currency up by 3.3% on Monday.
South Africa’s rand is living up to its reputation as the world’s most volatile currency.
Having been dealt what should have been a crippling blow by S&P Global Ratings on Friday, sparking a 2% slump, the currency advanced as much as 3.3% on Monday, on track for its best day since December 2015, after Moody’s Investors Service retained its investment-grade rating on the nation’s local-currency debt.
The reprieve by Moody’s meant South Africa retains its position in Citigroup’s World Government Bond Index for now, even though the company said it may cut the assessment after the February budget. An exit from the index would spark forced selling of local bonds by investors that track the gauge, leading to outflows of much as $10 billion, according to Societe Generale.
“I’m really surprised” by the rand’s gains, said Arnaud Masset, a market analyst at Swissquote Bank. “Moody’s decision to hold fire offset, somehow, the negative signal sent by S&P.”
Options traders pruned their short-term pessimism on the South African unit as it rebounded. The rand’s expected swings against the dollar, based on one-week and two-week contracts, fell by the most since 2006. It was heading for the first close stronger than its 50-day moving average since October 13.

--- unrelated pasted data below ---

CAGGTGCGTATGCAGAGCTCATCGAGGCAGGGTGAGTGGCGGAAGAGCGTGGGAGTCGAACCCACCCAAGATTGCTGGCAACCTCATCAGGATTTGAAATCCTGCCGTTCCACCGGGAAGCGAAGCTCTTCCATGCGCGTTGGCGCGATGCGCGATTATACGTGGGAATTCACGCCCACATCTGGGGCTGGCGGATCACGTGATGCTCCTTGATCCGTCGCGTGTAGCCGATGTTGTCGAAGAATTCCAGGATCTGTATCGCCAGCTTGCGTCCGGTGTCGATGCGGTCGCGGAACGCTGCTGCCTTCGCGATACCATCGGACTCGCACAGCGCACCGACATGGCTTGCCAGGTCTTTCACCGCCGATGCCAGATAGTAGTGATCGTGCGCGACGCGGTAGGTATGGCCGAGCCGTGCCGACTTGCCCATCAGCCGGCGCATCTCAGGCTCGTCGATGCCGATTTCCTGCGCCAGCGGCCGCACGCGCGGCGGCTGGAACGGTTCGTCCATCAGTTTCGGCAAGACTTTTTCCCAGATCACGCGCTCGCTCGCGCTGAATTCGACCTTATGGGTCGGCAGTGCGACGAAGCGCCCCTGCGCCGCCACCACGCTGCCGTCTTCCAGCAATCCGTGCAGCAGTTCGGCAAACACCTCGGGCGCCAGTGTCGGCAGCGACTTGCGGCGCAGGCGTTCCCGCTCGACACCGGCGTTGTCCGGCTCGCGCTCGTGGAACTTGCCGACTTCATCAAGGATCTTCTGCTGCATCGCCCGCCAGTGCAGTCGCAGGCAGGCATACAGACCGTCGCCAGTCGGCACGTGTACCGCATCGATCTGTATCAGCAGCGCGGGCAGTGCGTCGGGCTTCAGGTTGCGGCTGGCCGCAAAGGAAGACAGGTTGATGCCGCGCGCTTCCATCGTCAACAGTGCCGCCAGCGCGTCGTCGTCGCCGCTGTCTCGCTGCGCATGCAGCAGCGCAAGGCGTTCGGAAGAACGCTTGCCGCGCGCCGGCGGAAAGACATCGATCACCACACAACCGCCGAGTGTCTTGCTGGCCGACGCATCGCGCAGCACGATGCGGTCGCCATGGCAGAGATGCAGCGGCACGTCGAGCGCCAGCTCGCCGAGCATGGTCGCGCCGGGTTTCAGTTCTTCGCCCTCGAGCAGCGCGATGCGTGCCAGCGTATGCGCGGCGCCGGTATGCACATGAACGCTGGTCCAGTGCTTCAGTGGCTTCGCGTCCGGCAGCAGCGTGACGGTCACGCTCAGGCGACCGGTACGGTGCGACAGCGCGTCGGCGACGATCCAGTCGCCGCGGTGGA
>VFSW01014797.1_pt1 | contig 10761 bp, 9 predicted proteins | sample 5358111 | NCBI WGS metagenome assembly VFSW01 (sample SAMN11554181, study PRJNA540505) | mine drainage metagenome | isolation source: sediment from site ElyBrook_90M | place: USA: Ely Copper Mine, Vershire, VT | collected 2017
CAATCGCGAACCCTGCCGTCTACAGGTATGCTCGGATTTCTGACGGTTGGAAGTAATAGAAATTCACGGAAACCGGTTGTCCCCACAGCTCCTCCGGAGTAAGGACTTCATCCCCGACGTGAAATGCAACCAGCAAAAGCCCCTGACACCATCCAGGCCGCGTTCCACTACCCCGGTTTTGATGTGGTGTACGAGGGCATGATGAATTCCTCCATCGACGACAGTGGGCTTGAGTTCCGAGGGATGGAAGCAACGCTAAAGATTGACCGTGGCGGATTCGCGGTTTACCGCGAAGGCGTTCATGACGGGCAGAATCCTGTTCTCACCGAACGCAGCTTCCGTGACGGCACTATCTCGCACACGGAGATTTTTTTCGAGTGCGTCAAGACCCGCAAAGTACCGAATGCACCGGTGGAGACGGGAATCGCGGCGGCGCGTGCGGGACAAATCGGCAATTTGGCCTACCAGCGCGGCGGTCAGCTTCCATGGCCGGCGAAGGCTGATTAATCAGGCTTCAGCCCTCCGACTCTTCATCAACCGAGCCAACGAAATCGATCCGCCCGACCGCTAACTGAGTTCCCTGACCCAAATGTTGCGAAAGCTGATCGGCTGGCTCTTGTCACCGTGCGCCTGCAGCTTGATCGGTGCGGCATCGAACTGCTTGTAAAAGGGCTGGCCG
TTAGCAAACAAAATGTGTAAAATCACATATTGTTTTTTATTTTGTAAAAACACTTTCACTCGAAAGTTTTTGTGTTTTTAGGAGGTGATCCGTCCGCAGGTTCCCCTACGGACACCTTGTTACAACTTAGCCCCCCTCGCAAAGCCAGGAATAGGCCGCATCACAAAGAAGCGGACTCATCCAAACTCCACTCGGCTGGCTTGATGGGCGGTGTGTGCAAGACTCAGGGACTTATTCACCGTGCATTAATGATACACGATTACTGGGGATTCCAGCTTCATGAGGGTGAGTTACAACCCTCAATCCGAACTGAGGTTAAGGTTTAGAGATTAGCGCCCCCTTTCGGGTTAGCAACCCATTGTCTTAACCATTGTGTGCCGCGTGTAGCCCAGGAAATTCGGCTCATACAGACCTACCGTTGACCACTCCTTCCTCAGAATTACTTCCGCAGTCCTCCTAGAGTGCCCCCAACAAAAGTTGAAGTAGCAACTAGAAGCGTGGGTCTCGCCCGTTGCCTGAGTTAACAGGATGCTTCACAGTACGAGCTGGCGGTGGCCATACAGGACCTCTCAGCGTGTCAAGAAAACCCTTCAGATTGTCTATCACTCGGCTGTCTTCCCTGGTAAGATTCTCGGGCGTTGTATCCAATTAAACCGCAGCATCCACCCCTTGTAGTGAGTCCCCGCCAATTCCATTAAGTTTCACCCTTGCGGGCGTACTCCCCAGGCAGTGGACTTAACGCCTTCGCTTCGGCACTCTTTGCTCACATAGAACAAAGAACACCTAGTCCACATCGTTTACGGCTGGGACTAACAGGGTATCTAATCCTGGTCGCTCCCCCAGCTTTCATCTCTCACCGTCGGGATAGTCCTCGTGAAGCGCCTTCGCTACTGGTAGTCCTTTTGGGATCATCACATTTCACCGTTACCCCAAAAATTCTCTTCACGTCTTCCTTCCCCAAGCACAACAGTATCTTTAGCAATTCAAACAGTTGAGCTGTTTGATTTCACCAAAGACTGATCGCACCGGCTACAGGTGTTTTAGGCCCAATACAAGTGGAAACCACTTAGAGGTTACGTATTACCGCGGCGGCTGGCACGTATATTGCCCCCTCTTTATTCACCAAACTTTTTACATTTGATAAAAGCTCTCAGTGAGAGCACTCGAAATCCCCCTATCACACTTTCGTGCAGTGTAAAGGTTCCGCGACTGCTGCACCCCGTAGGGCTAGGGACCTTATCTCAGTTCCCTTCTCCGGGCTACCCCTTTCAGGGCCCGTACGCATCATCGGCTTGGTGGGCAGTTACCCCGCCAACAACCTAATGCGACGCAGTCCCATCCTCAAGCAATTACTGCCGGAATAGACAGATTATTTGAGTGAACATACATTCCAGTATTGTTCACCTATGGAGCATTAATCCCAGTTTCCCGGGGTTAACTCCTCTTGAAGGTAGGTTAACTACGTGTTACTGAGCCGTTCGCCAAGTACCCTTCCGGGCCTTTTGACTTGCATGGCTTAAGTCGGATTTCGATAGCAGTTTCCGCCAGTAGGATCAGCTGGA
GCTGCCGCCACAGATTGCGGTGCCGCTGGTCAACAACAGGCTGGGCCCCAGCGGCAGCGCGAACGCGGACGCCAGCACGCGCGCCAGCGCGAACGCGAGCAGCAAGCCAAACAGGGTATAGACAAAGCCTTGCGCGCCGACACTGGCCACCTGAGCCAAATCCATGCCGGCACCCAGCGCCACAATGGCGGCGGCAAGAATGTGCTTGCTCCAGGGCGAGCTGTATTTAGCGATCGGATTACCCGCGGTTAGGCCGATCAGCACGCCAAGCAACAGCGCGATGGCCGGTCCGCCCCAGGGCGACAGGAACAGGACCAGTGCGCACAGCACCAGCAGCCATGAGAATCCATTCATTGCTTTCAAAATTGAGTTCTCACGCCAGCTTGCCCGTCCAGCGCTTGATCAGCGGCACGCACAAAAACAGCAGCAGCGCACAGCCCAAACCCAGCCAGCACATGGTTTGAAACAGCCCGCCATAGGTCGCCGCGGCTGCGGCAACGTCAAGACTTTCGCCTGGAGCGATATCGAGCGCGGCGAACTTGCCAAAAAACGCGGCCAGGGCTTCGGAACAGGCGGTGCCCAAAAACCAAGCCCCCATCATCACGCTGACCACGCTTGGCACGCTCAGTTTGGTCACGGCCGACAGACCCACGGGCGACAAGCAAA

The rand was also buoyed by news that President Jacob Zuma had committed to fiscal responsibility, vowing to cut spending and raise taxes to plug a R40 billion ($2.9 billion) budget gap.
The currency strengthened 3.2% to 13.71 per dollar as of 3:52pm in Johannesburg. Local-currency bonds due December 2026 gained, with the yield falling 12 basis points to 9.22%, after increasing as much as eight basis points earlier.
“I think this reaction is very much in line with our predictions, in the event of one agency cutting the ratings,” said Cristian Maggio, head of emerging-markets research at the Toronto-Dominion Bank. “Although, I must admit, it’s even faster than I would have expected.”
S&P lowered South Africa’s local-currency rating one step to BB+, one level below investment grade, and placed it on a stable outlook. Its assessment on the foreign-currency debt, which it already considered speculative, was taken down one notch to BB. Moody’s opted to keep both readings on Baa3, its lowest investment grade, but put them on review for a possible downgrade.
The currency has been on a roller-coaster ride this year as political infighting curbed efforts to boost Africa’s most industrialized economy. Since Finance Minister Pravin Gordhan was fired in March, the nation’s foreign-credit grade was cut to junk by two ratings companies and economic growth stalled.